A heat pump is an economical alternative to a traditional boiler. In fact, the technology produces up to 75% of the heat you need. The remaining 25% comes from natural gas or electricity.
The operation of a heat pump is simple:
A distinction is made between different types of heat pumps, depending on the heat source used and that which needs to be heated (water or air).
A heat pump extracts heat from a heat source (soil, air, groundwater) with the help of collectors.
A coolant transports this energy to a compressor. The advantage of the coolant is that it boils at a low temperature and evaporates.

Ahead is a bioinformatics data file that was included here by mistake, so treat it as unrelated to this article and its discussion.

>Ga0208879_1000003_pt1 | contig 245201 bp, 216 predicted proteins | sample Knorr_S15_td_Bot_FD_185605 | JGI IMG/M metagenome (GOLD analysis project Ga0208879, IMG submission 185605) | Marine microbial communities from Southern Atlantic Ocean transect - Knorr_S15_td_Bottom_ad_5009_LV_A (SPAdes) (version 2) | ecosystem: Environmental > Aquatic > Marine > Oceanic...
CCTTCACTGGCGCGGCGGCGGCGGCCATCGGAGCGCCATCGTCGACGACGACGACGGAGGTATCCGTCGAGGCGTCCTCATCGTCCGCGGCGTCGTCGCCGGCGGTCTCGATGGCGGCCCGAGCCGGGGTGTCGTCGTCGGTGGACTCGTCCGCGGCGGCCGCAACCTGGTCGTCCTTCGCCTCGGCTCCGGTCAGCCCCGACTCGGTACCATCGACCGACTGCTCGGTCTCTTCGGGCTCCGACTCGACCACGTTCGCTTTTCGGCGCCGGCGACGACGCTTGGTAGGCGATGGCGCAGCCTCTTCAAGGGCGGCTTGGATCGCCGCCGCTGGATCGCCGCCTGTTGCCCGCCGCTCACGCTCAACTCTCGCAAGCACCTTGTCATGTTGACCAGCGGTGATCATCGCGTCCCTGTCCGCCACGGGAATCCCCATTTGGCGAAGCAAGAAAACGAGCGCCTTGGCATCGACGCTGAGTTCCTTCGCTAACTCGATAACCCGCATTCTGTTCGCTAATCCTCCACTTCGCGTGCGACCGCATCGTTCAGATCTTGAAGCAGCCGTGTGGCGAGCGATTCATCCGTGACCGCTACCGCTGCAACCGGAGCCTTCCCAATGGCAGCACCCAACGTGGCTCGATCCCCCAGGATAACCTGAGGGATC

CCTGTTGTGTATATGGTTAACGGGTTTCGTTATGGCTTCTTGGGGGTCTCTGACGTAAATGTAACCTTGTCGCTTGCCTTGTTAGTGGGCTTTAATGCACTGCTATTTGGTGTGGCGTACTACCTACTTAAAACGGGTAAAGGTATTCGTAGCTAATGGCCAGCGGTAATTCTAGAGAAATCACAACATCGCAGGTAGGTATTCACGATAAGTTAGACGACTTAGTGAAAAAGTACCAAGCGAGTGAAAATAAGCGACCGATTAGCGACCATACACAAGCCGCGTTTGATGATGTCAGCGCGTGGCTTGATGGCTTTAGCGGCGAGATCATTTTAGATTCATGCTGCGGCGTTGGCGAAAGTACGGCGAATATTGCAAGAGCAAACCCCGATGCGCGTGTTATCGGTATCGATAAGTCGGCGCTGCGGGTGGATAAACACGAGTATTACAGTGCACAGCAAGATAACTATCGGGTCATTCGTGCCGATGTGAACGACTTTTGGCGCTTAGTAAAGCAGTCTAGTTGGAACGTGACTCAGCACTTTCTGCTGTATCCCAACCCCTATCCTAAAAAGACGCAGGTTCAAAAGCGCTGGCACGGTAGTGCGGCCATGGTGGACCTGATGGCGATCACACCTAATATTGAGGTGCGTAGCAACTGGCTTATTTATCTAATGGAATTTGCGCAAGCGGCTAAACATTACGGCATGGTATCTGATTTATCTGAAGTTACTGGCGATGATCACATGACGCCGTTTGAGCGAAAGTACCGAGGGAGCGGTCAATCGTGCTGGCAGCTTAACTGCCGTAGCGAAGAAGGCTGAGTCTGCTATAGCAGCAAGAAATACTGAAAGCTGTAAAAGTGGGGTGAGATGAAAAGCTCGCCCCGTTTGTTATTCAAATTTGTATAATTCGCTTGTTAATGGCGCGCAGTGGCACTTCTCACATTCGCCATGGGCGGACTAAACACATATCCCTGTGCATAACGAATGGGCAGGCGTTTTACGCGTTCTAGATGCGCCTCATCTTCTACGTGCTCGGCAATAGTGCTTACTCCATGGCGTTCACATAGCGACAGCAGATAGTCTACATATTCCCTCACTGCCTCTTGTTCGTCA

In the heat pump compressor, these vapours are compressed until they reach a higher temperature than the air or water used to heat the home.
The compressor is the only part of the heat pump that uses energy (electricity or natural gas).
This heated vapour then ends up in a condenser. Here the vapour transfers its heat to the heating system of the house.
An expansion valve lowers the pressure of the vapour and cools it down again to a liquid. It is then sent back outside to evaporate, after which the whole process can start again.
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